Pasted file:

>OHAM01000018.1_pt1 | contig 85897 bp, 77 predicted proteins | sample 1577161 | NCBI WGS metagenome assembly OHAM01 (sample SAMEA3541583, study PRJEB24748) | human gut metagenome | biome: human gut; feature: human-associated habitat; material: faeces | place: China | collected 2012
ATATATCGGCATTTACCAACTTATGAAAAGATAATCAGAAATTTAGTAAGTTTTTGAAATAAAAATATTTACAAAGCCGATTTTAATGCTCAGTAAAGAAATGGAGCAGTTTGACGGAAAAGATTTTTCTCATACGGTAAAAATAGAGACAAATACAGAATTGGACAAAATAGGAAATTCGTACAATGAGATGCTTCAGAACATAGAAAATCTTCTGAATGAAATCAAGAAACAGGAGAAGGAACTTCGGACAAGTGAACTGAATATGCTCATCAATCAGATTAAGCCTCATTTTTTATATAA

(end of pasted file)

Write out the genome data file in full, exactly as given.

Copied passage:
>OHAM01000018.1_pt1 | contig 85897 bp, 77 predicted proteins | sample 1577161 | NCBI WGS metagenome assembly OHAM01 (sample SAMEA3541583, study PRJEB24748) | human gut metagenome | biome: human gut; feature: human-associated habitat; material: faeces | place: China | collected 2012
ATATATCGGCATTTACCAACTTATGAAAAGATAATCAGAAATTTAGTAAGTTTTTGAAATAAAAATATTTACAAAGCCGATTTTAATGCTCAGTAAAGAAATGGAGCAGTTTGACGGAAAAGATTTTTCTCATACGGTAAAAATAGAGACAAATACAGAATTGGACAAAATAGGAAATTCGTACAATGAGATGCTTCAGAACATAGAAAATCTTCTGAATGAAATCAAGAAACAGGAGAAGGAACTTCGGACAAGTGAACTGAATATGCTCATCAATCAGATTAAGCCTCATTTTTTATATAA